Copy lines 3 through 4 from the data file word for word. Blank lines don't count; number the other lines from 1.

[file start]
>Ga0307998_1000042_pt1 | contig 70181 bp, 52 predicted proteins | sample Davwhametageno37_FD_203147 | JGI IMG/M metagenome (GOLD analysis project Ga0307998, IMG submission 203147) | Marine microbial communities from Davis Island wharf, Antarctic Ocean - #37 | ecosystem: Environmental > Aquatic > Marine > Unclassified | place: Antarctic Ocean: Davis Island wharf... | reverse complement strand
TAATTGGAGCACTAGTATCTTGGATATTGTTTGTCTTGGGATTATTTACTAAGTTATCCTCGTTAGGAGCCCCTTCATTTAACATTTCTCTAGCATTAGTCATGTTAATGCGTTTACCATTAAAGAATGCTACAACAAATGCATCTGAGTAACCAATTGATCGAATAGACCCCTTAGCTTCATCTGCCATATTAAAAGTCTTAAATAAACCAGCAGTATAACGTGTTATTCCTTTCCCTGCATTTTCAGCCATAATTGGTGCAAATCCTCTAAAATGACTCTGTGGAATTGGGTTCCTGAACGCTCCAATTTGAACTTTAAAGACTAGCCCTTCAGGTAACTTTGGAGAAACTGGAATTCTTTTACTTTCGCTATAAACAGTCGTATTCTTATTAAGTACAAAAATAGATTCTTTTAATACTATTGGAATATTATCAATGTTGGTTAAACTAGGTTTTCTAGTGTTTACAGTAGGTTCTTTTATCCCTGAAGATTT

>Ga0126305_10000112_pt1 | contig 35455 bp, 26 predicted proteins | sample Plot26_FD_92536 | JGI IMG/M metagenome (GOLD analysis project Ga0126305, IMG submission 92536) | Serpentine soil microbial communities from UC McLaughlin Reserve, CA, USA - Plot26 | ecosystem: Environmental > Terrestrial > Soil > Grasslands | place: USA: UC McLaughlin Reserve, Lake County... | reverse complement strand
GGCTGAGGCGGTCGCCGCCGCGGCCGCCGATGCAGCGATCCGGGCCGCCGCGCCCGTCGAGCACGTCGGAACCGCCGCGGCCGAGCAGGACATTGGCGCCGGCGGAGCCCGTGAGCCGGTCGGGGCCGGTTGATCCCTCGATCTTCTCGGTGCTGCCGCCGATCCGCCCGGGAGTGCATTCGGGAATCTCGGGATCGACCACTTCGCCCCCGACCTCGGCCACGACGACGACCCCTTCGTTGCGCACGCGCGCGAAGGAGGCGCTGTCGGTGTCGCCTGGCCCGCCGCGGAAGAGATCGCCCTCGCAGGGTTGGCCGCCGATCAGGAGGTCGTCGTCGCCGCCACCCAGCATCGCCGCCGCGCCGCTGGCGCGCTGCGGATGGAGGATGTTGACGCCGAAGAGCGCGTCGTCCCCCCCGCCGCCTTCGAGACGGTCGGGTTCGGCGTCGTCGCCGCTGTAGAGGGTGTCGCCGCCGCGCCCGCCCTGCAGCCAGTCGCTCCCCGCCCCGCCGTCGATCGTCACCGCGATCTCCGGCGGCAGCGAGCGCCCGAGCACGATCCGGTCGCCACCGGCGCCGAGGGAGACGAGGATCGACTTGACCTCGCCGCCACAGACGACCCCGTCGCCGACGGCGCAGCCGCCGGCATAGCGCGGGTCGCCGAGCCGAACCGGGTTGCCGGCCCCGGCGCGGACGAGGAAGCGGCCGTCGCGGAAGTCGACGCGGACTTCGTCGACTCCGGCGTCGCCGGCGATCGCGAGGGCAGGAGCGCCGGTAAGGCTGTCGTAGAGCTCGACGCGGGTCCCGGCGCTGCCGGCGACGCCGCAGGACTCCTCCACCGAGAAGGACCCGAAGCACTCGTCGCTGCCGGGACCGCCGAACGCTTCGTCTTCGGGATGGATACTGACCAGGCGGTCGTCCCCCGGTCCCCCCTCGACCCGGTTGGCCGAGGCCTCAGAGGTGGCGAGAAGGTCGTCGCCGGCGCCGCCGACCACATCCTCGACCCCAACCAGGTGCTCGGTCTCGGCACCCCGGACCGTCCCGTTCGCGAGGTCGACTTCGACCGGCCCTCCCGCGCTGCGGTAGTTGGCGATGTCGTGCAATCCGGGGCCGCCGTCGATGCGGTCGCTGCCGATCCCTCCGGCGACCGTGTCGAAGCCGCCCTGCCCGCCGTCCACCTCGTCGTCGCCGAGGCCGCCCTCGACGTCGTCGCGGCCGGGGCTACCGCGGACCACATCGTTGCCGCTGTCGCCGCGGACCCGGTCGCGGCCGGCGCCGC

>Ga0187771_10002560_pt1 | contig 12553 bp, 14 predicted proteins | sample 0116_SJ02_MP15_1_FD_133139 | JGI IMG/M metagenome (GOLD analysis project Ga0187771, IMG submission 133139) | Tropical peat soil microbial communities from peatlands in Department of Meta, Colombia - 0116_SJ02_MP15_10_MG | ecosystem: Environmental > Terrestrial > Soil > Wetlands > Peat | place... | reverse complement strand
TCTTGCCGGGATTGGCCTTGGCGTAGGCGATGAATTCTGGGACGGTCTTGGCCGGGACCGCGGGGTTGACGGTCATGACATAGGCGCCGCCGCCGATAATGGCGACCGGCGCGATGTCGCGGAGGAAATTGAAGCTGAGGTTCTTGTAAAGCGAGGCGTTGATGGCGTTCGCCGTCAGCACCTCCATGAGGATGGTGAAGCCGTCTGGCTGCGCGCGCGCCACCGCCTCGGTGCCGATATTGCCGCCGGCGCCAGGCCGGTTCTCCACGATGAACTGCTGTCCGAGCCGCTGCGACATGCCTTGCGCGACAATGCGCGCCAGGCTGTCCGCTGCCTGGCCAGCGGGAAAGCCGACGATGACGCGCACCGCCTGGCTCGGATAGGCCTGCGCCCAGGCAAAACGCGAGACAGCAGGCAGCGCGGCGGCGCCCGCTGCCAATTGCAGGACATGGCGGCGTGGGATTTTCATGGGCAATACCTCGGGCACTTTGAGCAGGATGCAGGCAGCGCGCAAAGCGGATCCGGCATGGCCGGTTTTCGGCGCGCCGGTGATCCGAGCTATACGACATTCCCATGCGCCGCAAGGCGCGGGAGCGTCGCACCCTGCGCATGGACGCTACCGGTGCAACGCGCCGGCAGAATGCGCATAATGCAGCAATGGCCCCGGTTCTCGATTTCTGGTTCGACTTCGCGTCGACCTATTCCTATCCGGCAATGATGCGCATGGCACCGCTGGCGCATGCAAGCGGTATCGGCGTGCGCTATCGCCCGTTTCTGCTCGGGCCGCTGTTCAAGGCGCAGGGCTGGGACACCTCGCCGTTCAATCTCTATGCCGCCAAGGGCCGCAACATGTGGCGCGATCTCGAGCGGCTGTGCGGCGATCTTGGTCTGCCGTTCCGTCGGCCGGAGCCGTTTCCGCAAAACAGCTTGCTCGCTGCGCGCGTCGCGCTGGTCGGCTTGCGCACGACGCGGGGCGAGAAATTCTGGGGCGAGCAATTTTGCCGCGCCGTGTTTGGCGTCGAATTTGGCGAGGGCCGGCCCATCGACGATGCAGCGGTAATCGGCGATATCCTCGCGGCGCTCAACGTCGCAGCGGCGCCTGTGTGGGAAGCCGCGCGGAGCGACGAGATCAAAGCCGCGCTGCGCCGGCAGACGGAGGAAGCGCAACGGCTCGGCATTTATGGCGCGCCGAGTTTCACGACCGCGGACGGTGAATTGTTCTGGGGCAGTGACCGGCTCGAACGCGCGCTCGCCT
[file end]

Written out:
>Ga0126305_10000112_pt1 | contig 35455 bp, 26 predicted proteins | sample Plot26_FD_92536 | JGI IMG/M metagenome (GOLD analysis project Ga0126305, IMG submission 92536) | Serpentine soil microbial communities from UC McLaughlin Reserve, CA, USA - Plot26 | ecosystem: Environmental > Terrestrial > Soil > Grasslands | place: USA: UC McLaughlin Reserve, Lake County... | reverse complement strand
GGCTGAGGCGGTCGCCGCCGCGGCCGCCGATGCAGCGATCCGGGCCGCCGCGCCCGTCGAGCACGTCGGAACCGCCGCGGCCGAGCAGGACATTGGCGCCGGCGGAGCCCGTGAGCCGGTCGGGGCCGGTTGATCCCTCGATCTTCTCGGTGCTGCCGCCGATCCGCCCGGGAGTGCATTCGGGAATCTCGGGATCGACCACTTCGCCCCCGACCTCGGCCACGACGACGACCCCTTCGTTGCGCACGCGCGCGAAGGAGGCGCTGTCGGTGTCGCCTGGCCCGCCGCGGAAGAGATCGCCCTCGCAGGGTTGGCCGCCGATCAGGAGGTCGTCGTCGCCGCCACCCAGCATCGCCGCCGCGCCGCTGGCGCGCTGCGGATGGAGGATGTTGACGCCGAAGAGCGCGTCGTCCCCCCCGCCGCCTTCGAGACGGTCGGGTTCGGCGTCGTCGCCGCTGTAGAGGGTGTCGCCGCCGCGCCCGCCCTGCAGCCAGTCGCTCCCCGCCCCGCCGTCGATCGTCACCGCGATCTCCGGCGGCAGCGAGCGCCCGAGCACGATCCGGTCGCCACCGGCGCCGAGGGAGACGAGGATCGACTTGACCTCGCCGCCACAGACGACCCCGTCGCCGACGGCGCAGCCGCCGGCATAGCGCGGGTCGCCGAGCCGAACCGGGTTGCCGGCCCCGGCGCGGACGAGGAAGCGGCCGTCGCGGAAGTCGACGCGGACTTCGTCGACTCCGGCGTCGCCGGCGATCGCGAGGGCAGGAGCGCCGGTAAGGCTGTCGTAGAGCTCGACGCGGGTCCCGGCGCTGCCGGCGACGCCGCAGGACTCCTCCACCGAGAAGGACCCGAAGCACTCGTCGCTGCCGGGACCGCCGAACGCTTCGTCTTCGGGATGGATACTGACCAGGCGGTCGTCCCCCGGTCCCCCCTCGACCCGGTTGGCCGAGGCCTCAGAGGTGGCGAGAAGGTCGTCGCCGGCGCCGCCGACCACATCCTCGACCCCAACCAGGTGCTCGGTCTCGGCACCCCGGACCGTCCCGTTCGCGAGGTCGACTTCGACCGGCCCTCCCGCGCTGCGGTAGTTGGCGATGTCGTGCAATCCGGGGCCGCCGTCGATGCGGTCGCTGCCGATCCCTCCGGCGACCGTGTCGAAGCCGCCCTGCCCGCCGTCCACCTCGTCGTCGCCGAGGCCGCCCTCGACGTCGTCGCGGCCGGGGCTACCGCGGACCACATCGTTGCCGCTGTCGCCGCGGACCCGGTCGCGGCCGGCGCCGC